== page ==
The simplest way would be to prevent mutation and modify sex (you do not need sex in the world, but if you must...) in such a way that, for example, the male contributes nothing except the initial stimulus (which makes this essentially parthenogenesis, and that's why sex, or better, gender is not mandatory - you always can have homosexual intercourse as a matter of course, as it happens with Eric Flint's gukuys in Mother of Demons).
All individuals are XXY triploids, and inactivation of the Y chromosome happens "at random" (this allows any ratio of male to female, depending on the probability of inactivation). XXY genotypes have male phenotype, XXy genotypes are naturally female. This kind of genetic setup is perfectly possible and naturally occurs (except for the parthenogenetic reproduction twist) in humans, where it is an anomaly. But there's no reason for it to be.
All creatures would then be identical clones genetically, but could (and probably would) sport differences, even large ones, due to epigenetic factors.
Also, depending on what the cue actually is, it might pose an interesting problem for birth control. Since all the needed machinery is self-contained in the female, sex for nonreproductive purposes could in effect be made impossible (meaning that any intercourse results in conception), or so awkward as to negate any recreational value, which might appeal to both deities and advanced aliens.
This removes most mutations due to recombination between different DNA sets.
As to how to prevent other kinds of mutation, the DNA helix gets routinely unwound and split in order to allow cell duplication. There already are enzymes that correct some common DNA replication errors. "All" that would be needed would be a super-enzyme, which we could call DNA-reed-solomonase :-), capable of detecting errors and either repairing them if possibile, or otherwise triggering the cellular self-destruct mechanism.
Such an enzyme could never have evolved (naturally), but a sufficiently advanced alien Seeder species might not find it difficult to build it from scratch.
A possible side effect would be longevity, perhaps even immortality, and complete immunity to most forms of cancer, not unlike the aliens in Asimov's Hostess.
Another effect would be a strongly reduced capability for the species to cope with environmental changes through natural selection and random mutation. This might be no great problem for a technological civilization, but for 99.999% of Earth history, it would have been a sure ticket for racial extinction.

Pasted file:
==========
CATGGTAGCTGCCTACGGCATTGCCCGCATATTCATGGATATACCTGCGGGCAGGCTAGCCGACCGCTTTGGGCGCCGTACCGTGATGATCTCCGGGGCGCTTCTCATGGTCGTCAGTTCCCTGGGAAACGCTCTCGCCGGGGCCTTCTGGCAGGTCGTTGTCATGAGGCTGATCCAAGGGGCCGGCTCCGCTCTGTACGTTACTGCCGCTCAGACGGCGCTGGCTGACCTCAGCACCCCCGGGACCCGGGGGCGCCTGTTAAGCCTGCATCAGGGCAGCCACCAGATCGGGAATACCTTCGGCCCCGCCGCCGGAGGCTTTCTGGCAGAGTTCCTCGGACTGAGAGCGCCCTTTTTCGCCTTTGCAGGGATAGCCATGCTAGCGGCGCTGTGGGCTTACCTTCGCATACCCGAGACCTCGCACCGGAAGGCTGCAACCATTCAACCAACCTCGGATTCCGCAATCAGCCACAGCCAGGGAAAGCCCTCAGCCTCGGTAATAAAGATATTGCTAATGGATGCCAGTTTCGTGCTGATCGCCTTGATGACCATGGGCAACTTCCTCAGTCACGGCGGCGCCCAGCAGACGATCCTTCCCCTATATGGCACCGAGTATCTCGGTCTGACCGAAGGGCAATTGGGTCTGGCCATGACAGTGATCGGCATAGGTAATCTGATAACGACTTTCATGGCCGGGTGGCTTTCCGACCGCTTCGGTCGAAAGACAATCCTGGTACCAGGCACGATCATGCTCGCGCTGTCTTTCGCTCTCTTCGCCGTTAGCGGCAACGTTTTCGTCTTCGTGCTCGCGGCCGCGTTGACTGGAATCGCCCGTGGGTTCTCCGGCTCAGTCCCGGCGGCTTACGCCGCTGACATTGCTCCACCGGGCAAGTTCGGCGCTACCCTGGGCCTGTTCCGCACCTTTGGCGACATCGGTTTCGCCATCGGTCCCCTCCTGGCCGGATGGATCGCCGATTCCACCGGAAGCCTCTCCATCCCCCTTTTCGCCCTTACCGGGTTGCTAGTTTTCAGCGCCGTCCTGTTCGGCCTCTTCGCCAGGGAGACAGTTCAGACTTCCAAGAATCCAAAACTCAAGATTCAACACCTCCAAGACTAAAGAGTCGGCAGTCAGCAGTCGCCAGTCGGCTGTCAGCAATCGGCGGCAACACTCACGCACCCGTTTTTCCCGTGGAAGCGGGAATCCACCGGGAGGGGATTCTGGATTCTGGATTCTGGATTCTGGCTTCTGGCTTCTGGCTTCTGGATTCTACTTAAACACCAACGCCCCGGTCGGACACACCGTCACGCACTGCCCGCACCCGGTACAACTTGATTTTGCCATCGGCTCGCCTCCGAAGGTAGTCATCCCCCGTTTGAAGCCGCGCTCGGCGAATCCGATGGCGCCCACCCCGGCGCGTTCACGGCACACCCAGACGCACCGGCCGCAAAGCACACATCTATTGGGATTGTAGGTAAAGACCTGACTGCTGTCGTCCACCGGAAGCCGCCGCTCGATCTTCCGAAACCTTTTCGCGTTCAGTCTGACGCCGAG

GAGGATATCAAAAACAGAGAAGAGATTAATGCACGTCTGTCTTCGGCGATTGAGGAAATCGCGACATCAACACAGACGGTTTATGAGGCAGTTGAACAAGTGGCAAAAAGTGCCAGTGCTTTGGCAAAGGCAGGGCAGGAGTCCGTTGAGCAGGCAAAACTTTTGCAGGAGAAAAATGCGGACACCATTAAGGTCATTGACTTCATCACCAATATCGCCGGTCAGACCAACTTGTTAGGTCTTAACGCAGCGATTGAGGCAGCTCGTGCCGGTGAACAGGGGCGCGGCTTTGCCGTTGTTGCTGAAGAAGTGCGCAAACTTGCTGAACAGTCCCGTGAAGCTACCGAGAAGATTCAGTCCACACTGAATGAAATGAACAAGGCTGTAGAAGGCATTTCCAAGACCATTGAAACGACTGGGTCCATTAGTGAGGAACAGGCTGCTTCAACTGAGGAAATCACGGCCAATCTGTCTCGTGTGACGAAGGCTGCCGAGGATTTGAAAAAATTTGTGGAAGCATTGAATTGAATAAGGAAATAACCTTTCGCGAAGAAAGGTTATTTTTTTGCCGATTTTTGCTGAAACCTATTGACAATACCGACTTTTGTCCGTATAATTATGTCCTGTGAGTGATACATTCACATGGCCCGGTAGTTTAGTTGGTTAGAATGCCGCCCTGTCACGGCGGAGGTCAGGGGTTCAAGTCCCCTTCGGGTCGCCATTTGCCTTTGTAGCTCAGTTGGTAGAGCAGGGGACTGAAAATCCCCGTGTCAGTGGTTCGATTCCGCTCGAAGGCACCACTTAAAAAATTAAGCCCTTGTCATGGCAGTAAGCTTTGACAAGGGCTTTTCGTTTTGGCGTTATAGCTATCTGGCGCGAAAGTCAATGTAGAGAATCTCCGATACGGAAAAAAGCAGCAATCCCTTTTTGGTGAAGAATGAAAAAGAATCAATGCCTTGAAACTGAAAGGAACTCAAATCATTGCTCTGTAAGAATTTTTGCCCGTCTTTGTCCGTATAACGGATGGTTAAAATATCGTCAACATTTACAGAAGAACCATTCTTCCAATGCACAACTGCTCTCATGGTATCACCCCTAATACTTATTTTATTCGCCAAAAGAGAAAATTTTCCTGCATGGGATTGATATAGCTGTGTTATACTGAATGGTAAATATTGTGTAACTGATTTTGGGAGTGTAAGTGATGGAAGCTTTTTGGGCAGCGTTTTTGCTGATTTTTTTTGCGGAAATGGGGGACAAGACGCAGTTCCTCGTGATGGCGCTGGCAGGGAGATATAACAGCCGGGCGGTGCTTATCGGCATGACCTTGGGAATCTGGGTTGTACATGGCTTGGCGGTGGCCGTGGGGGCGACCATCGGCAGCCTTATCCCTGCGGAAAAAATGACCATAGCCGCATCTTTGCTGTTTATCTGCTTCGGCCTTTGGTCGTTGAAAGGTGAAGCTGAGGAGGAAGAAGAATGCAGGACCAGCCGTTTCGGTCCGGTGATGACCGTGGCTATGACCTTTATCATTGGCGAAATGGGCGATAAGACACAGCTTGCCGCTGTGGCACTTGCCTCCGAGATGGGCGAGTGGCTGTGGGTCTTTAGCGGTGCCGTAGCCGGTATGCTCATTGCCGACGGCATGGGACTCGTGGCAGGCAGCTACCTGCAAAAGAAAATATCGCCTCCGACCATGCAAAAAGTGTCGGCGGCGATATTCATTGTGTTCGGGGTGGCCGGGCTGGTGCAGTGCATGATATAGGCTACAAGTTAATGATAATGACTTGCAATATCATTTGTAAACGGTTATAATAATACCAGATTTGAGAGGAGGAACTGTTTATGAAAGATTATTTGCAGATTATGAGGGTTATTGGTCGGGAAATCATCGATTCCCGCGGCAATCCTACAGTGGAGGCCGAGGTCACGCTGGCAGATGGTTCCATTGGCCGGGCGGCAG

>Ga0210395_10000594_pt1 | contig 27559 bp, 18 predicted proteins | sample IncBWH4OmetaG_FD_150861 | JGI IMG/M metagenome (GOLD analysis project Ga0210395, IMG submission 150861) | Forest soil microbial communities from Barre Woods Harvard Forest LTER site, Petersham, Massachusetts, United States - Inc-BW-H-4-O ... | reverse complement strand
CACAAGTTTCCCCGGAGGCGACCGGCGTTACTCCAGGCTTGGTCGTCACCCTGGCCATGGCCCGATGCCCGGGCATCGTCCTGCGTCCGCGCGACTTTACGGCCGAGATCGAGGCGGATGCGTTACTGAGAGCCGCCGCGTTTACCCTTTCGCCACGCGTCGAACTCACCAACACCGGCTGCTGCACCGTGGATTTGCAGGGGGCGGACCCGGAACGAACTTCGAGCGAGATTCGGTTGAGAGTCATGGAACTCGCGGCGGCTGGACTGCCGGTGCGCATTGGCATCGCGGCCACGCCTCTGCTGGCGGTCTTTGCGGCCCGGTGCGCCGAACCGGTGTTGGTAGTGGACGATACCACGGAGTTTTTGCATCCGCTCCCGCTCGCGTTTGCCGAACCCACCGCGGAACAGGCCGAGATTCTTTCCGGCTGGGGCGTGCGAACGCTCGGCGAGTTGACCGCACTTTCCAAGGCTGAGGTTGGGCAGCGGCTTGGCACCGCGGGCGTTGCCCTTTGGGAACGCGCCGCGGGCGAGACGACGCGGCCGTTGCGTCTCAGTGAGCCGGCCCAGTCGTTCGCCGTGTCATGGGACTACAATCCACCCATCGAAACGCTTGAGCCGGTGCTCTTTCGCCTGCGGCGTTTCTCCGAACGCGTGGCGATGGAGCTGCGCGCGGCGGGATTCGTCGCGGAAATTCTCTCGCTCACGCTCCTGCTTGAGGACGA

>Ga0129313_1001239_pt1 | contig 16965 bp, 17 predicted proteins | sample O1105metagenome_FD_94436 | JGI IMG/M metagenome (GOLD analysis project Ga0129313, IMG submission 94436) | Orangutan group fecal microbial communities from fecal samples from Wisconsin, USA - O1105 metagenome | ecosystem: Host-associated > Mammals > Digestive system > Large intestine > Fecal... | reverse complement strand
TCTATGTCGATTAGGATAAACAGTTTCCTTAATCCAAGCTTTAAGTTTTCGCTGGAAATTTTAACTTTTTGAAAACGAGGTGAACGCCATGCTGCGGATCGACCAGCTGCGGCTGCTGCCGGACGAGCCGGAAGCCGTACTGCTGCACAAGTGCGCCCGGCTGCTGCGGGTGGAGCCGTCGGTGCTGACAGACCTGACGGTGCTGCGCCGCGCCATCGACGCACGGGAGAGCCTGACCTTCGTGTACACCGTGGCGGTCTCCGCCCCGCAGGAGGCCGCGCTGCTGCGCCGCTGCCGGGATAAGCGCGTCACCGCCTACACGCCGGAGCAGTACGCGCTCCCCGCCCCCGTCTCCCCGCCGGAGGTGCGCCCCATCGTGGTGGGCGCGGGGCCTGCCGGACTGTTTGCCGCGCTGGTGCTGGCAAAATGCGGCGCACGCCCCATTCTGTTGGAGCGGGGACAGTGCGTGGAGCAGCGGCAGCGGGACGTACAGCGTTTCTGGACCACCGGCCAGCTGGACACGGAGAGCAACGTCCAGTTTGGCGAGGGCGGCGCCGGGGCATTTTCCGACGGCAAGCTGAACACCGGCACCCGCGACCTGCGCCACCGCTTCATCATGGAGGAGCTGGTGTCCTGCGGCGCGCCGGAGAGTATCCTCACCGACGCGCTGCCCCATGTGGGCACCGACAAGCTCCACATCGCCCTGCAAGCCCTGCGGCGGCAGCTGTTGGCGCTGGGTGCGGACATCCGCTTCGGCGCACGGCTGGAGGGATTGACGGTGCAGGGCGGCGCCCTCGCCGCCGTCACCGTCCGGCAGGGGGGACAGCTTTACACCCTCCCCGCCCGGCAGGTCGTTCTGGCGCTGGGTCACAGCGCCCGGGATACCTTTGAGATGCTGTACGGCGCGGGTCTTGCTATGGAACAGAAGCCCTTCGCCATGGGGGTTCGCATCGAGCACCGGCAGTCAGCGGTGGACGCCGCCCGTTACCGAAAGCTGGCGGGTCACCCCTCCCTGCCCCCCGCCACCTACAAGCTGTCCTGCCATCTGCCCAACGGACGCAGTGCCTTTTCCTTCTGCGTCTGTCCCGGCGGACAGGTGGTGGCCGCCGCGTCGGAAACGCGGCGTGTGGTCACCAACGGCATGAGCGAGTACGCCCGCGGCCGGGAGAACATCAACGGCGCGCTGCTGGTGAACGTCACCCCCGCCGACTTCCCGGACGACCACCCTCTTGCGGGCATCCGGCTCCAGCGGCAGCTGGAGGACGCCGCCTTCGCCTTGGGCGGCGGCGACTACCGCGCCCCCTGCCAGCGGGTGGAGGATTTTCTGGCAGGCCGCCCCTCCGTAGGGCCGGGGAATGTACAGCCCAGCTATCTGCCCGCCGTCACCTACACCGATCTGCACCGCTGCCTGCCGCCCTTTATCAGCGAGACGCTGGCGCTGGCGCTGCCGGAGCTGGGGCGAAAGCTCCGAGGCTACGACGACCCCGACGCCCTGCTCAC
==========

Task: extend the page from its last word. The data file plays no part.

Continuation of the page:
Update: couldn't the repair mechanism itself fail?
Yes, and on a cell-by-cell basis, it will often do just that.
But the "mechanism" is not a simple reasonably-soft-fail enzyme system such as evolved creatures possess. It is rather a designed computer program implemented with amino acids.
First of all it would have to fail in a zygote, otherwise the host would only get common cancer, and anyway the mutation would not get inherited.
Then, by definition the change would need to break the main cellular repair mechanism, and the organism has no others. God or our aliens never saw the need for them, and actually had a good reason not to provide them: we want defective cells to die.
So this pro-evolutionary change would actually be counterevolutionary, since it would expose the host to all kind of cellular damage against which it would have no resistance. Given the rate at which random mutations would occur and accumulate during its early development, it would be extremely unlikely that a mutated foetus could even come to term.
We (the aliens or god) can further improve our game in two ways. One: since the child is a genetic clone, we need no placental barrier. The foetus is inundated by the mother's enzyme in addition to its own. This has no effect on perfect replicas, but mutated children die stillborn.
Two: the planet itself could be abundant in any one of (or several) mutagenic compounds or phenomena (UV radiation, natural radioactivity...). Protected individuals get no cancer, while any unprotected individual will quickly develop several.
To have a mutation in the enzyme, a point mutation or even a series of point mutations would not be enough. We'd need for the enzyme to change in such a way that some further mutations will be permitted, while oncogenic ones will still get eliminated.
This is on the same scale of an English spell checker that somehow gets corrupted during the copy, but its SHA256 hash remains the same, and the resulting program turns out to not only still work but to have become a working German spell checker (I've heard this kind of hypothetical occurrence be referred to as a Minerva mutation, from the Roman goddess that was believed to have sprung, already adult and clad in armour, from Jupiter's head).